October 3, 2018 8:04 pm
Updated: October 3, 2018 11:28 pm

New book ‘There’s Something in The Water’ explores environmental racism in Nova Scotia

WATCH: ‘There’s Something in The Water’ explores environmental racism in Nova Scotia

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Dozens attended a book launch at the Central Library on Wednesday night for Ingrid Waldron’s book, “There’s Something in the Water.” The book was released in April and is a case study in environmental racism.

It’s a term, Waldron herself, was unfamiliar with in 2012 when she was approached to write the book.

“I think what inspired me is that I had already been doing work on Indigenous and black communities and I was a health researcher and it had both of those components in this particular topic.

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Since then, the term has become more widespread and Waldron said that she is rarely asked anymore what it is.

READ MORE: Nova Scotia launches cleanup process for Boat Harbour wastewater lagoons

“It means that certain communities, black communities, Indigenous communities, communities of colour, tend to be disproportionately located near landfills and waste sites.”

It’s something that persists today in Nova Scotia, with communities from Shelburne to Lincolnville speaking out. It’s also a topic that has been raised in the legislature.

NDP MLA Lenore Zann introduced Bill 111 in 2015, asking for a committee to be created and speak with committees affected, and then work on a report to redress the issue.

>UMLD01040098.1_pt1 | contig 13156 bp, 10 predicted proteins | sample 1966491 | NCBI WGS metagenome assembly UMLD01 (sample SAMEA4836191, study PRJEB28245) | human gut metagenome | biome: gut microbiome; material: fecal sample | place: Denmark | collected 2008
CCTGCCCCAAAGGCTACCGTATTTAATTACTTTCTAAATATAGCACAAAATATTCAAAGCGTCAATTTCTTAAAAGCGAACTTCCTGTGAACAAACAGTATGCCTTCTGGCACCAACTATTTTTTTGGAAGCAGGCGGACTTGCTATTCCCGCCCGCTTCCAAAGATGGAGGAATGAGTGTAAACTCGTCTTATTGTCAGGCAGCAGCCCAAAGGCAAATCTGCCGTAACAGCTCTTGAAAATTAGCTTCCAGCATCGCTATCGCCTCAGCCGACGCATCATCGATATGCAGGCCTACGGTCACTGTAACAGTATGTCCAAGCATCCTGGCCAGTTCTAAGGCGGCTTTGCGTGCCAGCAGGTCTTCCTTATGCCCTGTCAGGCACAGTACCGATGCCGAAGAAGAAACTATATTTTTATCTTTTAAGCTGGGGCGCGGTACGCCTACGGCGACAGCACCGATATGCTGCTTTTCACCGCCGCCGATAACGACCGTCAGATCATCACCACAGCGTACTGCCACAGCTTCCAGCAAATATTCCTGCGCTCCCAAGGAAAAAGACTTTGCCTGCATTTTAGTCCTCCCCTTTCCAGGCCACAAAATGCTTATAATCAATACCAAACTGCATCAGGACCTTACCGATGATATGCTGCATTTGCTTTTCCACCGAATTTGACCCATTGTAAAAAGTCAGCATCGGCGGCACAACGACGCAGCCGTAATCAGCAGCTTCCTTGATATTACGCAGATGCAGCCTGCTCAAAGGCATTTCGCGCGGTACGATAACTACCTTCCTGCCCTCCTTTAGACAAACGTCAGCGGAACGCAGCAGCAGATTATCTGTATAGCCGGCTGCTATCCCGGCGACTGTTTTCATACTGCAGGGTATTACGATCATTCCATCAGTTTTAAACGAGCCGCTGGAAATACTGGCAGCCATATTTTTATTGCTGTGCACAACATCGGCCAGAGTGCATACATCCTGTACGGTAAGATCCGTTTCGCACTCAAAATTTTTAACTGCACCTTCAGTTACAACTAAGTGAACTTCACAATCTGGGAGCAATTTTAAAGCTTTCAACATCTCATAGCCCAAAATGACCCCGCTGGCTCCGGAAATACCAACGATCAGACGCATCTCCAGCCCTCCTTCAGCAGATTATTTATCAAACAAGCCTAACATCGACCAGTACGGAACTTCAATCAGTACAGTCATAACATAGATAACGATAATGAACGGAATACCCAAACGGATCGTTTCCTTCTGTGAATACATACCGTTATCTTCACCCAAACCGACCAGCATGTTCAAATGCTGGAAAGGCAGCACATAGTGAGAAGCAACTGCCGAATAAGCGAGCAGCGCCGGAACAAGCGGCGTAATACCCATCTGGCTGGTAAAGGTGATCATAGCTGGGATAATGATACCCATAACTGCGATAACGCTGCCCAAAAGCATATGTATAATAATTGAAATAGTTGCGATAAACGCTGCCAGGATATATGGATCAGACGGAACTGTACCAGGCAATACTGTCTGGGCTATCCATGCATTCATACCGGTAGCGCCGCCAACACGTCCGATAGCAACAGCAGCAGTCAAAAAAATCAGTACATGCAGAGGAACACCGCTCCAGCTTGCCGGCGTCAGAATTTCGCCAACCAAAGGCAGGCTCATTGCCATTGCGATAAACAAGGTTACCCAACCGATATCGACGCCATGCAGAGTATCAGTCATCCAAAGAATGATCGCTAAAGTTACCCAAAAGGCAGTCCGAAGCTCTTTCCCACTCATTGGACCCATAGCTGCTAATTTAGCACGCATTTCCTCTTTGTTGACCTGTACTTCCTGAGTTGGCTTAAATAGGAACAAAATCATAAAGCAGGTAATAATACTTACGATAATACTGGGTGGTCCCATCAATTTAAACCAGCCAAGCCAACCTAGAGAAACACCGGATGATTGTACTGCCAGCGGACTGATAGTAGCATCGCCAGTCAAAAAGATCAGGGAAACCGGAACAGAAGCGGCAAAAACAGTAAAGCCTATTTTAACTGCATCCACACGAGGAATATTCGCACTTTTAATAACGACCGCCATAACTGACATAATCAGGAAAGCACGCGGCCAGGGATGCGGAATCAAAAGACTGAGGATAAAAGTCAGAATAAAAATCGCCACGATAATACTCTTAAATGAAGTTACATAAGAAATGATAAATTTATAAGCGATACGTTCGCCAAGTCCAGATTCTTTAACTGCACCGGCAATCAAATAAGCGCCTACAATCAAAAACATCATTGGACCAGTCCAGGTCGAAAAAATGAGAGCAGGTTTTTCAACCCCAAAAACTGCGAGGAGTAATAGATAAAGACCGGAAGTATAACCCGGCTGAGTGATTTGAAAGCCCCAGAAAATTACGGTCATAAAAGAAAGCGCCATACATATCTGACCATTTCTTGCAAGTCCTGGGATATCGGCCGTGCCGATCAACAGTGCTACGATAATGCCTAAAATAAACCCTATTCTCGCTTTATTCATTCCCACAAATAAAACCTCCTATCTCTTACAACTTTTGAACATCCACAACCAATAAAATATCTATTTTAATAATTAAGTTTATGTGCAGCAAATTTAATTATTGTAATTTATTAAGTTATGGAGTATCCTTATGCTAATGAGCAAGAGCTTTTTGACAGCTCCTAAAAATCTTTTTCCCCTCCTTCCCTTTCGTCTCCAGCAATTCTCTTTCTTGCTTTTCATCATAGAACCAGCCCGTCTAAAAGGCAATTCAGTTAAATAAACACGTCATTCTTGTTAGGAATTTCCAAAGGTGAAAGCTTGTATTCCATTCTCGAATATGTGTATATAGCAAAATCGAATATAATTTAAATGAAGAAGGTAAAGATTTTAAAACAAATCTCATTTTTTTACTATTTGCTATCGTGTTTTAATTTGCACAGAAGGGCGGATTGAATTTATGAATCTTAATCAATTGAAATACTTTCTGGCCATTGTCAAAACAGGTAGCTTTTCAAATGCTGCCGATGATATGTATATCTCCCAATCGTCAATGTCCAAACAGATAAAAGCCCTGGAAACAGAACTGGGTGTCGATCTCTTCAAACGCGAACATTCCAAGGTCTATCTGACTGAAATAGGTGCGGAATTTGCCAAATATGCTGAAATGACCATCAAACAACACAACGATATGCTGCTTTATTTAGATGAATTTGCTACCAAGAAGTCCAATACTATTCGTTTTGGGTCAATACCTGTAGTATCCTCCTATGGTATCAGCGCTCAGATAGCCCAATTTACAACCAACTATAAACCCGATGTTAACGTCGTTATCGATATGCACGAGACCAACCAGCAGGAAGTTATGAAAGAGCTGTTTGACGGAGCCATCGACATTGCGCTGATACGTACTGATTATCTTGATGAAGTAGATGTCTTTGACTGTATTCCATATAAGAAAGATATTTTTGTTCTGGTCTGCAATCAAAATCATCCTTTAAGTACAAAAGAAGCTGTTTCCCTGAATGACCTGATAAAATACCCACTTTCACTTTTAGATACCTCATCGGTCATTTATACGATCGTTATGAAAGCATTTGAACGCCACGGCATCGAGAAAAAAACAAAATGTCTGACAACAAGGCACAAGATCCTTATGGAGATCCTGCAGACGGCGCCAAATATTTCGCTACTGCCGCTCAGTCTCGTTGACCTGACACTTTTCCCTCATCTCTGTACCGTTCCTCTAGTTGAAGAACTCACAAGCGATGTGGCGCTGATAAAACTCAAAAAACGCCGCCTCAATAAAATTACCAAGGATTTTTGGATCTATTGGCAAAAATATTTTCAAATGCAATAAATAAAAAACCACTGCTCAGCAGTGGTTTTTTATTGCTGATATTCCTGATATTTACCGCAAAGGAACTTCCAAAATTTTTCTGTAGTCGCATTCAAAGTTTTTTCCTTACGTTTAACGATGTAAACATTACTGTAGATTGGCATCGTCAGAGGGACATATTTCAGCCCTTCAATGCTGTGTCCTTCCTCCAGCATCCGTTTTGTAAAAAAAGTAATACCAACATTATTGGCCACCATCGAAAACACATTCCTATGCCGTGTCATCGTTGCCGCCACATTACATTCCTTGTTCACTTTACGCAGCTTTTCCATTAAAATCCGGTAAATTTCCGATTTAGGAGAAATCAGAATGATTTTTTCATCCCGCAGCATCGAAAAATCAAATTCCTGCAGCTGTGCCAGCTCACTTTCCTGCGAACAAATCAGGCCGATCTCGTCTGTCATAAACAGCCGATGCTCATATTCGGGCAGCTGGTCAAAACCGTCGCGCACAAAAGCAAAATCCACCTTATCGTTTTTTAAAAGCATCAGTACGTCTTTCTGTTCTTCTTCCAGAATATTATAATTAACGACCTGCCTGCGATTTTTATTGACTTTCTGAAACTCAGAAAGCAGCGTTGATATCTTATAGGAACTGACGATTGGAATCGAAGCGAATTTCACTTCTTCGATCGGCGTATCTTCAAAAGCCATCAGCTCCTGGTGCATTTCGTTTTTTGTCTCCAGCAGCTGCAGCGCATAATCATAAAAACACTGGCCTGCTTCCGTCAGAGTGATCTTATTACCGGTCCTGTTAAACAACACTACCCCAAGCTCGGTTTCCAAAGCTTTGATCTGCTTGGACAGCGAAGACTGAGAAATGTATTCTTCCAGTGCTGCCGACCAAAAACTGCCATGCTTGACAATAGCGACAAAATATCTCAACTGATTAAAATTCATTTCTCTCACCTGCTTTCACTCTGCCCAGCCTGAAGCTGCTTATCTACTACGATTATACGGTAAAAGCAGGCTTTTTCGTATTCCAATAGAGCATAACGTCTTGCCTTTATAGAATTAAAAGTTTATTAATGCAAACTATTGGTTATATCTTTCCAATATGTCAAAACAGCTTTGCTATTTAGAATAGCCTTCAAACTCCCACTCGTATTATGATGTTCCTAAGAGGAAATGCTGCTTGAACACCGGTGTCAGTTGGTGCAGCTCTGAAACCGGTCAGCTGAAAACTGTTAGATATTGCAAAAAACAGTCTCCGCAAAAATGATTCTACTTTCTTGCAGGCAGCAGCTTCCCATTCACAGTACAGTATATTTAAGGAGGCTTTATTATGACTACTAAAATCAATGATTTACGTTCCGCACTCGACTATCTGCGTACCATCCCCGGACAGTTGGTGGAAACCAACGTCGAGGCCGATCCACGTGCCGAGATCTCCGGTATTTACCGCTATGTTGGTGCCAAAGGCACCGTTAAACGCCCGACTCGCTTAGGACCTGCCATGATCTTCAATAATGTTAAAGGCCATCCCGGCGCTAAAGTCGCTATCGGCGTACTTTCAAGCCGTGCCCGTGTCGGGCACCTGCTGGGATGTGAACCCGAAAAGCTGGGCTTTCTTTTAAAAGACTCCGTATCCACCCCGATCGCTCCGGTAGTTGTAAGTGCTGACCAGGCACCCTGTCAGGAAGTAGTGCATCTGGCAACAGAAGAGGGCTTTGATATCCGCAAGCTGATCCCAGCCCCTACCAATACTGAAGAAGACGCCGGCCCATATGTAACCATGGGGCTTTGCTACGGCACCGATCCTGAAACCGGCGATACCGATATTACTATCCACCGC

“I’ve introduced it one, two, three, four times, and so far, there has not been any will to move it along,” she said.

“But I’m not going to give up, until I can get someone to say ‘yes.'”

WATCH: Nova Scotia environmental bill of rights proposed

Zann said that the bright side is that more people are starting to understand it is an issue, which is something Waldron hopes the book will help with.

She wants to “use the book as a way to amplify the voices of communities that have struggled against this issue for decades.”

Waldron said one thing she has noticed since first taking up the project and working on the ENRICH project, is that awareness and engagement seem to be growing.

“What I find inspiring is there are various cases of civil disobedience that has been extremely effective,” she said, pointing specifically to the Alton gas pipeline protests which have resulted in the project being halted, at least for now.

READ MORE: Nova Scotia ordered to pay Mi’kmaq band $75,000 for court costs in gas storage dispute

© 2018 Global News, a division of Corus Entertainment Inc.

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